How Tall Was He?

Johan as Carnival Giant

Johan in the movie "Why Worry"

News articles and promotions universally listed John Aasen's height to be 8' 4" tall or taller. His height was frequently listed at 8' 9". The heights would probably have included 3" heels and a hat. So how tall was he?

John Aasen made his living being a giant. It was reported that he would never allow himself to be measured. He or his manager would always tell reporters how tall he was.

How can his height be measured?

One way to do this is to examine the photo on the left taken in 1923 that was used to promote the motion picture "Why Worry?". To do this, the photo was scanned and loaded into Photoshop. John Aasen and Harold Lloyd were then both measured in pixels. John measured 1373 pixels high and Harold measured 979 pixels. Both heights were measured by estimating the location of the heel in the shoe and the top of the head. Now, if we know Harold Lloyd's height, we can calculate John Aasen's height.

Harold Lloyd is recorded to have been 5' 10" (70 inches) tall according to the book The Harold Lloyd Encyclopedia written by Annette D'Agostino Lloyd. His height was also confirmed to be 5' 10" on several web sites including the IMDb (International Movie Database) web site.

If Harold Lloyd's measurement (979 pixels) corresponds to 70 inches, then John Aasen's measurement (1373 pixels) corresponds to 98.6 inches or 8' 2.6". This test would seem to confirm John Aasen's claim to be over eight feet tall.

Another example is the composite picture below of John Aasen and Harold Lloyd on the right side and Shaquille O'Neal and Stewart Scott (ESPN Sports Caster) on the left. Given that Harold Lloyd is 5' 10" and Stewart Scott is 6' 0.5", the picture was adjusted so that their relative heights are about the same with Stewart Scott about 2.5" taller than Harold Lloyd. Shaq is 7'1" and is clearly significantly shorter than John Aasen according to what we see.

Comparison between Shaq and Aasen


A third example is the picture below showing John Aasen "sparring" with Jack Dempsey (in the center with a light-colored suit). They are both in a crouched boxing pose in this picture, so it is difficult to make a measured comparison. Jack Dempsey was 6' 1". John Aasen appears to be closer to eight feet tall than seven feet tall.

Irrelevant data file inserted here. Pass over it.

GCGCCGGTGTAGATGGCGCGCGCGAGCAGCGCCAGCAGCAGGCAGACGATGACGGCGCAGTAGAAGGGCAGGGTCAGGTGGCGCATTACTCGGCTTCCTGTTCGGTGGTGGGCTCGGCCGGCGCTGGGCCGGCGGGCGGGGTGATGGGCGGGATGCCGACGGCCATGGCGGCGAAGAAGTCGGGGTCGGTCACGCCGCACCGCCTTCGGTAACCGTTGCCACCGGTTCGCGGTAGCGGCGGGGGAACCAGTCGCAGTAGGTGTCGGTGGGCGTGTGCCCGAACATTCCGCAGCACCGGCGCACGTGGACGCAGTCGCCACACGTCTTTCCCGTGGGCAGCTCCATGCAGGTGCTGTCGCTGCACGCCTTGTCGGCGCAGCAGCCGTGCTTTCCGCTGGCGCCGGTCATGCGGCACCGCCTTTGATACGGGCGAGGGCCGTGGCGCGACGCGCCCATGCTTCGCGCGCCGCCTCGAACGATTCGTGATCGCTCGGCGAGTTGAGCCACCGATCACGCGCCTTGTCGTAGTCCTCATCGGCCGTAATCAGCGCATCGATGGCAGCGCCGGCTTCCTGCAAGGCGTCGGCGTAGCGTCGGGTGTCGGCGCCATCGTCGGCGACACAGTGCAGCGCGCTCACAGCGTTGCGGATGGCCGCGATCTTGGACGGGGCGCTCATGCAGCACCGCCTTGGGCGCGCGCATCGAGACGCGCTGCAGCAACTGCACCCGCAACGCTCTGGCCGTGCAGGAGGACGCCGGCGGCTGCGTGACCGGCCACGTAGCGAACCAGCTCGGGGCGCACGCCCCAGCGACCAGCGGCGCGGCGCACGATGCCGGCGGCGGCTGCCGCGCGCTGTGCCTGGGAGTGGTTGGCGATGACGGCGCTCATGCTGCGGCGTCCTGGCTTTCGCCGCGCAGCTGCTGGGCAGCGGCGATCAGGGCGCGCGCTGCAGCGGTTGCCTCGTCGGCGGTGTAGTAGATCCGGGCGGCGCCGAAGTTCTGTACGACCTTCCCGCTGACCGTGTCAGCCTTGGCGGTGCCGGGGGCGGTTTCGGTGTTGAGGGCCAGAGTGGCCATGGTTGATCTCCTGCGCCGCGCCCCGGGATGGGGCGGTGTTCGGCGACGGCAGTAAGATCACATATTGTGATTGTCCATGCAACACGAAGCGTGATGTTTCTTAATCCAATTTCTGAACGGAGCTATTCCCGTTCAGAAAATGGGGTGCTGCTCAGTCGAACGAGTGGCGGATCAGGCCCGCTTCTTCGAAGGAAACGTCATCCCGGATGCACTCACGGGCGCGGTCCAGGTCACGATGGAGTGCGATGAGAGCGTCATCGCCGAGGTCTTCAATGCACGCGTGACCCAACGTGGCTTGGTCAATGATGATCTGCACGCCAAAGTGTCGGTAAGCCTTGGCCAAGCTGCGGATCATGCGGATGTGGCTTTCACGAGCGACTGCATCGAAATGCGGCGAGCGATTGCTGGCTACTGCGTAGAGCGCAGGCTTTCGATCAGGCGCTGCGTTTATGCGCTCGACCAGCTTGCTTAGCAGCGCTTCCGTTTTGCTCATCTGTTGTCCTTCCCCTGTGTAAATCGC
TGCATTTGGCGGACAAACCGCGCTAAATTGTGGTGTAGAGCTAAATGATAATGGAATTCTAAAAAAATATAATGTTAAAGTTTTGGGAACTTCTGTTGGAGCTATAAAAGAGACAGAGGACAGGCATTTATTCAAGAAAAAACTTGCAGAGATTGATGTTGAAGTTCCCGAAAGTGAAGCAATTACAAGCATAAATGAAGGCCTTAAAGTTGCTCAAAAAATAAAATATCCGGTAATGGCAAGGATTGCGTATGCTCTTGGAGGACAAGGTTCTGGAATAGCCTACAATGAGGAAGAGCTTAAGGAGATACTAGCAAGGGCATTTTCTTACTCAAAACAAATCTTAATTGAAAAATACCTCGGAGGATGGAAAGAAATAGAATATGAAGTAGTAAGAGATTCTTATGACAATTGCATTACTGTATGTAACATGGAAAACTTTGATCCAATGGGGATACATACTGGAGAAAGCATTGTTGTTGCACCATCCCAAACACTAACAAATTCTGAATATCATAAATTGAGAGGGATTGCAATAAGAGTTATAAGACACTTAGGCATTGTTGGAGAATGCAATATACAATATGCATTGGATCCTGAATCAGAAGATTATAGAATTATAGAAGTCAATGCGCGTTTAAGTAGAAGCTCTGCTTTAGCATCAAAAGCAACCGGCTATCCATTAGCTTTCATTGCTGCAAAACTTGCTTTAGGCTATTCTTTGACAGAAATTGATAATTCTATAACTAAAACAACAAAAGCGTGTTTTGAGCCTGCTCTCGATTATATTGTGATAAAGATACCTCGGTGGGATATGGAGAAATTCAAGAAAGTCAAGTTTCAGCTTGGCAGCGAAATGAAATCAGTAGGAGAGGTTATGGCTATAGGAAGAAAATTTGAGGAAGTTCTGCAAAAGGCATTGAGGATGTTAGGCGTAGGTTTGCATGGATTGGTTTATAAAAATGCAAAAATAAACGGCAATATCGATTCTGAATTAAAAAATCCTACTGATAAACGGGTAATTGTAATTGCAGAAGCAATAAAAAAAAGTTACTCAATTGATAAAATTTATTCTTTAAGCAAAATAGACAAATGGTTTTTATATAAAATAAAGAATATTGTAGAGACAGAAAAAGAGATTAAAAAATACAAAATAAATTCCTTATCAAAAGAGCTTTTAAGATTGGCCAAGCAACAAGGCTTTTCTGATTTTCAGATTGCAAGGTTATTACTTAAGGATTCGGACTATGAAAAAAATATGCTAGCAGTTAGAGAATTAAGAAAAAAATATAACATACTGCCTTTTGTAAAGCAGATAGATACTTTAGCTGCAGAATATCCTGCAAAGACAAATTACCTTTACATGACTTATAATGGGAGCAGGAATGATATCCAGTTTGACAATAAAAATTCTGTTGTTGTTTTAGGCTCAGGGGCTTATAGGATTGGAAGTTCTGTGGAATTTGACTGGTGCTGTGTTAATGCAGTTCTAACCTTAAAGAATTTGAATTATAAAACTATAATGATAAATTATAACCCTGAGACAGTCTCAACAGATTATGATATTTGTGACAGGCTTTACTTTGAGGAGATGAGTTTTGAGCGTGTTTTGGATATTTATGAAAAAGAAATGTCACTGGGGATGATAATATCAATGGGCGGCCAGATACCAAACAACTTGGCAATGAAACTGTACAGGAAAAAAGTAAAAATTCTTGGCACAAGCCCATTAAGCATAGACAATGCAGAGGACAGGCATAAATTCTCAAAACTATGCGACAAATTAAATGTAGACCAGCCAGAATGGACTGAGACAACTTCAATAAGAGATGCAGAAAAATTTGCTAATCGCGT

Johan at LA General Hospital in 1935

The picture below on the left shows John when he was hospitalized in 1935 at the Los Angeles General Hospital. On the right is a picture taken July 5, 2008 that shows a door in the same ward where John was hospitalized. The doorway at the hospital is exactly 7' high. It appears that the doorway has the same steel frame and same mopboard that existed in 1935.

Johan at LA General Hospital in 1935 and doorway in 2008

To further confirm the height of the doorway, the mopboard was layered on top of itself multiple times in each picture using Photoshop. This shows that the doorways in both pictures are about ten and a half times the height of the mopboard. From this we can conclude that the doorway in the 1935 picture is seven feet. This makes John Aasen about 7' 3" or possibly 7' 4" if he stands up straight.

The photo below is provided from the private collection of Herman "Bruce" Froelich. This is a picture of Herman's grandfather taken with Johan in 1925. Herman reports that his grandfather (who was in the Navy at that time) was 6' 4" tall. Given that height and measuring the relative height in pixels (i.e., 498 pixels cooresponding to 6' 4" and 575 pixels to Johan's height), Johan's height is calculated to be 7' 3".

Many thanks to Herman Froelich.

Furthermore, John Aasen's skeleton kept at the Loma Linda University Museum of Embryology was measured in June 2008 by Dr. Kerby Oberg confirmed that the skeleton to be 219 cm (7 foot 2.4 inches). However, the skeleton may not be an accurate representation of the height of the living body. For example, the vertebrae discs added between the bones in the construction of the skeleton may not be accurate in thickness and the spine of his skeleton may be more curved than when he was alive. In addition, the height of the skeleton does not include flesh beneath the heel and on the top of the head.

These latter revelations do not agree with the measurements taken above, especially the Aasen/Lloyd comparisons showing him in the eight-foot range. Could John Aasen have shrunk significantly in his later years? Could the doorways at Los Angeles General Hospital have been modified in the last 70+ years? Was Harold Lloyd not 5' 10" but very very short?